Risk of heart rhythm disorder increases the more you smoke

Risk of heart rhythm disorder increases the more you smoke

Those who smoke a substantial amount are at a greater risk of a heart rhythm disorder called atrial fibrillation, a new study published in the European Journal of Preventive Cardiology, a European Society of Cardiology (ESC) journal, has revealed.

In the study, there was a 14% increased risk of a heart rhythm disorder found for every ten cigarettes smoked per day. A linear dose-response relationship was present, which meant that the risk increased with each additional cigarette smoked.

When looking into the various types of smokers, the research found that:

  • Current smokers had a 32% increased risk of atrial fibrillation
  • Ever smokers (current and former smokers combined) had a 21% increased risk of the heart condition and
  • Former smokers had a 9% increased risk.

Compared to zero cigarettes per day, smoking five, ten, 15, 20, 25 and 29 cigarettes per day was associated with a 9%, 17%, 25%, 32%, 39%, and 45% increased risk of atrial fibrillation respectively.

Every ten pack-years of smoking was associated with a 16% increased risk of developing atrial fibrillation.

About atrial fibrillation

Atrial fibrillation is the most common heart rhythm disorder, causing 20-30% of all strokes as well as increasing the risk of premature death. One in four middle-aged adults in Europe and the US will develop the condition.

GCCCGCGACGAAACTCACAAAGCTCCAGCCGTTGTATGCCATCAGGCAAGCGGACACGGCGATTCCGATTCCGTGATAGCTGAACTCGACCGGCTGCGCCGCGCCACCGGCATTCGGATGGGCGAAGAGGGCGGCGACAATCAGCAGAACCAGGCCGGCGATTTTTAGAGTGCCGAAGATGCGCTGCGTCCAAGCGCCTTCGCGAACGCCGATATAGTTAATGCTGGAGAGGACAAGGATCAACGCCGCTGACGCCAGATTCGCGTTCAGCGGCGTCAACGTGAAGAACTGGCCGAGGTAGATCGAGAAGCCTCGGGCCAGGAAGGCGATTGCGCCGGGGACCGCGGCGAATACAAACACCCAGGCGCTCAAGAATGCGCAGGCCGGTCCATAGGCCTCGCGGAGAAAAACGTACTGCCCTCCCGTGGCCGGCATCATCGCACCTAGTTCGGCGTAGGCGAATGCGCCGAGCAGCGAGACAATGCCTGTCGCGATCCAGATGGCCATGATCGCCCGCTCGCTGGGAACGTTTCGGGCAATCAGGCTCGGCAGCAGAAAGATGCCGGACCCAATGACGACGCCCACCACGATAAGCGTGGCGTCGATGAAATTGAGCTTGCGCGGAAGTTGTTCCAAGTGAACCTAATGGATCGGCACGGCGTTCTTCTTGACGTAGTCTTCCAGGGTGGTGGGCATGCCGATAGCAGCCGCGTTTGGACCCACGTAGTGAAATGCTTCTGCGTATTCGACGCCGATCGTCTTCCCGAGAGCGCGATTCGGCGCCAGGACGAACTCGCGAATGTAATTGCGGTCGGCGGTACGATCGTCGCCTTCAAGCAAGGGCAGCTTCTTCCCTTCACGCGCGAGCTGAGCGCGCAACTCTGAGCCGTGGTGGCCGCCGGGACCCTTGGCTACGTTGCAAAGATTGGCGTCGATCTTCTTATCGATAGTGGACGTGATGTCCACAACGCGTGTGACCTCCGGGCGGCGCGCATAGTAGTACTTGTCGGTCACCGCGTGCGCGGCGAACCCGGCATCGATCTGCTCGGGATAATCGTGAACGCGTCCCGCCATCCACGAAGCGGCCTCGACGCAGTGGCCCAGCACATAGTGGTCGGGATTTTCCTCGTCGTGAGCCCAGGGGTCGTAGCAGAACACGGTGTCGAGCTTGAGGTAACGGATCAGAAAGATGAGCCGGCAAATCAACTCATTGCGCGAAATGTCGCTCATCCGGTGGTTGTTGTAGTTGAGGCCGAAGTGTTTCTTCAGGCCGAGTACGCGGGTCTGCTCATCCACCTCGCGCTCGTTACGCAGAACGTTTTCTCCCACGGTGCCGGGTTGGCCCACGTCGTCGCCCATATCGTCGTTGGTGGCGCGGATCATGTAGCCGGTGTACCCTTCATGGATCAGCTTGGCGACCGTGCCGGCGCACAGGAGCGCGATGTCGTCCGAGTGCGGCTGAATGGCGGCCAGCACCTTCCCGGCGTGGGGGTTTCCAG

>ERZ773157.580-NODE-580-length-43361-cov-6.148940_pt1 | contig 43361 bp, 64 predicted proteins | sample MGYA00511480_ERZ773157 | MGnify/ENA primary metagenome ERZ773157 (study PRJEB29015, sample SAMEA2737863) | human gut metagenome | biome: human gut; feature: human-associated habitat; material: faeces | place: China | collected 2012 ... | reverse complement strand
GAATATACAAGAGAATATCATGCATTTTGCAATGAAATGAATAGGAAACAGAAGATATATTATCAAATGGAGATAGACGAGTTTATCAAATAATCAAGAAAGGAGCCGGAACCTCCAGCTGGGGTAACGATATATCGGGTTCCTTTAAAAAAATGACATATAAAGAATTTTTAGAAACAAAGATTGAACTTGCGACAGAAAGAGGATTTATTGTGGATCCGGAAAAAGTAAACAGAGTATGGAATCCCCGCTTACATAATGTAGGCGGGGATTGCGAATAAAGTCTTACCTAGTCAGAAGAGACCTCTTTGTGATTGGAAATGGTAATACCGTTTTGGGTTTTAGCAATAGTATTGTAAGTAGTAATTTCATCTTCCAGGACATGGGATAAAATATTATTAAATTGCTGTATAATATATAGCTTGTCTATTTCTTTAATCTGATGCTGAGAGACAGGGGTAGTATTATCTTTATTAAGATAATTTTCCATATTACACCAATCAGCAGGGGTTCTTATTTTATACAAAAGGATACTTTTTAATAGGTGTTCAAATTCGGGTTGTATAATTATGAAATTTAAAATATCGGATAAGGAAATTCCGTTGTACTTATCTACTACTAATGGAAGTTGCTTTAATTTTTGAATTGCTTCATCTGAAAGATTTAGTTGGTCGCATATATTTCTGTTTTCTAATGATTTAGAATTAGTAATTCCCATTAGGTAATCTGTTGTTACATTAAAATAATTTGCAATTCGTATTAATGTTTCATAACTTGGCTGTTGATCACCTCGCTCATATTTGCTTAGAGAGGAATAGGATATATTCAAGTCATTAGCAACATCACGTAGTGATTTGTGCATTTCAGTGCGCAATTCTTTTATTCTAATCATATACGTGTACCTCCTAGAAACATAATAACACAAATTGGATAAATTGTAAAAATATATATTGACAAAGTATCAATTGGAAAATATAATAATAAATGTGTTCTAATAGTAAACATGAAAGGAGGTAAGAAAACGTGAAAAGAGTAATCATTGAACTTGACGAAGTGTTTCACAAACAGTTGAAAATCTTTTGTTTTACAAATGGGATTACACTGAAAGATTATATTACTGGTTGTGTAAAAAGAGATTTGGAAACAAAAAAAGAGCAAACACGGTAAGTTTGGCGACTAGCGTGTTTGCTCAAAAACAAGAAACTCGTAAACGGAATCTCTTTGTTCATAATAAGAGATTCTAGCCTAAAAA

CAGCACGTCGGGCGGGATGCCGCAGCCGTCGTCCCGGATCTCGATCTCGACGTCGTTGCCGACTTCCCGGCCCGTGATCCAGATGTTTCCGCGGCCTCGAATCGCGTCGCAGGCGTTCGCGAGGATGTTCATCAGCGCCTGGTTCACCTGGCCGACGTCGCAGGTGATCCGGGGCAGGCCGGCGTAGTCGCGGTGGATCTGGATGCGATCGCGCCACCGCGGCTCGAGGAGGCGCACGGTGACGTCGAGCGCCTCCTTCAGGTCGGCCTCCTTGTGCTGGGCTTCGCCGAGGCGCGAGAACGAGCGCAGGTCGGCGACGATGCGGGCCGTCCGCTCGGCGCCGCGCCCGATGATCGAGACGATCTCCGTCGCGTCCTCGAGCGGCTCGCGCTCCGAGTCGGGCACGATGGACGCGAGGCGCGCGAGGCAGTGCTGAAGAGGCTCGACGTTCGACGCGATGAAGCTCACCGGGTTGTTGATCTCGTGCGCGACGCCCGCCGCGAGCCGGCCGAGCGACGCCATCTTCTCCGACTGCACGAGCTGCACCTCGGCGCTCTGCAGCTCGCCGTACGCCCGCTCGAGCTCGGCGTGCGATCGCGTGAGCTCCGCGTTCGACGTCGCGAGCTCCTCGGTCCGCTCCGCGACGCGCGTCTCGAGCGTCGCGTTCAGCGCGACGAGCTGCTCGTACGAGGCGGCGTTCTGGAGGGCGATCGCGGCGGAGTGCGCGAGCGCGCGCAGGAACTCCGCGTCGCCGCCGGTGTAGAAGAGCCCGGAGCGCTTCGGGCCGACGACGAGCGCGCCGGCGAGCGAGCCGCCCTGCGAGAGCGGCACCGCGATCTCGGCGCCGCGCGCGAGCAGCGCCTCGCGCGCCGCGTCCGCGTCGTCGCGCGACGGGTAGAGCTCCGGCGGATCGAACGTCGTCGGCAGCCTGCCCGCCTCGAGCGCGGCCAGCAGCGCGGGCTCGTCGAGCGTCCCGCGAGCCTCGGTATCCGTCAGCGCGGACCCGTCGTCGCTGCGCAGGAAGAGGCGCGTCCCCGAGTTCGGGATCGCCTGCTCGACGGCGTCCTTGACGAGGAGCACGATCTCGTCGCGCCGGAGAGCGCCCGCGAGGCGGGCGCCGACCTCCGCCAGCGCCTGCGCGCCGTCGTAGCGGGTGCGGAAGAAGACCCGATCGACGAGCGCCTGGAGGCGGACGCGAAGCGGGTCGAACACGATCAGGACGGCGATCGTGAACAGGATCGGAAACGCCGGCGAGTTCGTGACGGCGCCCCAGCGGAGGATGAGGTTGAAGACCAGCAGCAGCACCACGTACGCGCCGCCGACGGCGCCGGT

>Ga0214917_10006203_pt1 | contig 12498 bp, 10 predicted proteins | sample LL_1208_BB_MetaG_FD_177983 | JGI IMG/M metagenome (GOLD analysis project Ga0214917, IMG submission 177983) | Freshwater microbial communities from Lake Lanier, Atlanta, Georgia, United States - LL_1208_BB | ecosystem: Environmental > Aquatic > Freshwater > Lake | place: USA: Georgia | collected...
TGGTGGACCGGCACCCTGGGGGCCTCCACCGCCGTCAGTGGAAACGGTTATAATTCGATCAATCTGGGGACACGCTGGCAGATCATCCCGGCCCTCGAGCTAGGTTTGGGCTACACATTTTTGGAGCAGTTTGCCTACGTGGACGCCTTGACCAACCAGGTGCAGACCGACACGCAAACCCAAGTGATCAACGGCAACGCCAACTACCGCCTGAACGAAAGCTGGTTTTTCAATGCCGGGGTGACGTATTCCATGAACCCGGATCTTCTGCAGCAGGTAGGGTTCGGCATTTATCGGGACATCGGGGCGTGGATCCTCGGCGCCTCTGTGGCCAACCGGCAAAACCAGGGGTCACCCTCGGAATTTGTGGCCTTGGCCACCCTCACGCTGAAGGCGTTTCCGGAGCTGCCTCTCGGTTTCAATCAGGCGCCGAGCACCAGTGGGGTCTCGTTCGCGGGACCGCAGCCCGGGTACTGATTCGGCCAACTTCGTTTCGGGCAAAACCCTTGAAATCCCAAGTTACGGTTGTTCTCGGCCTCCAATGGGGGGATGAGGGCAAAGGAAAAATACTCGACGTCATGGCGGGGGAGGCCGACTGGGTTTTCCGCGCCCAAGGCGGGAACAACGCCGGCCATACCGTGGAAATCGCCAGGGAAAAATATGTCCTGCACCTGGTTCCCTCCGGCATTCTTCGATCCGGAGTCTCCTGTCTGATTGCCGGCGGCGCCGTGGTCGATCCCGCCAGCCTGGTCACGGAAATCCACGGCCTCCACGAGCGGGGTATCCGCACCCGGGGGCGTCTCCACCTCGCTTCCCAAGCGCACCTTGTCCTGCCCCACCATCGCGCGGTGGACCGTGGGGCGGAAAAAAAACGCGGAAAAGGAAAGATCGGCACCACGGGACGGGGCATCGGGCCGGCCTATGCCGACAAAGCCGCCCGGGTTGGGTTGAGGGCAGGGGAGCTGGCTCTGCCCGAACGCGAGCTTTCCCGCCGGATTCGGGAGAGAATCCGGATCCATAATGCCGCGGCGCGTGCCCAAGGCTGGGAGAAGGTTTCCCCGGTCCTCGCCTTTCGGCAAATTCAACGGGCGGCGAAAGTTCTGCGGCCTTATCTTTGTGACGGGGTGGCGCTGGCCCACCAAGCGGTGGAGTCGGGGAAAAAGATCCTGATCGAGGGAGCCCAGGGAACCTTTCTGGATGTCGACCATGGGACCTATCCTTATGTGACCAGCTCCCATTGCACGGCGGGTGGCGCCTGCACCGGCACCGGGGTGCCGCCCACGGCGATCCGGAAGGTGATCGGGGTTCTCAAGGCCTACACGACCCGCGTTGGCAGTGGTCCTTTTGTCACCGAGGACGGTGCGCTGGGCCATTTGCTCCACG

By 2030, it is estimated that there will be 14-17 million patients with the heart rhythm disorder in the European Union (EU), with 120,000-215,000 new diagnoses each year.

Importance for public health

“If you smoke, stop smoking and if you don’t smoke, don’t start,” said study author Dr Dagfinn Aune, postdoctoral researcher at Imperial College London, UK, and associate professor at Bjørknes University College in Oslo, Norway. “We found that smokers are at increased risk of atrial fibrillation, but the risk is reduced considerably in those who quit.”

Aune concluded: “Our results provide further evidence of the health benefits of quitting smoking and, even better, to never start smoking in the first place. This is important from a public health perspective to prevent atrial fibrillation and many other chronic diseases.”

A lifetime smoker has a 50% probability of dying due to smoking and will on average lose ten years of life. The rate of smoking in Europe is declining; however, it is increasing in women, adolescents and the socially disadvantaged.


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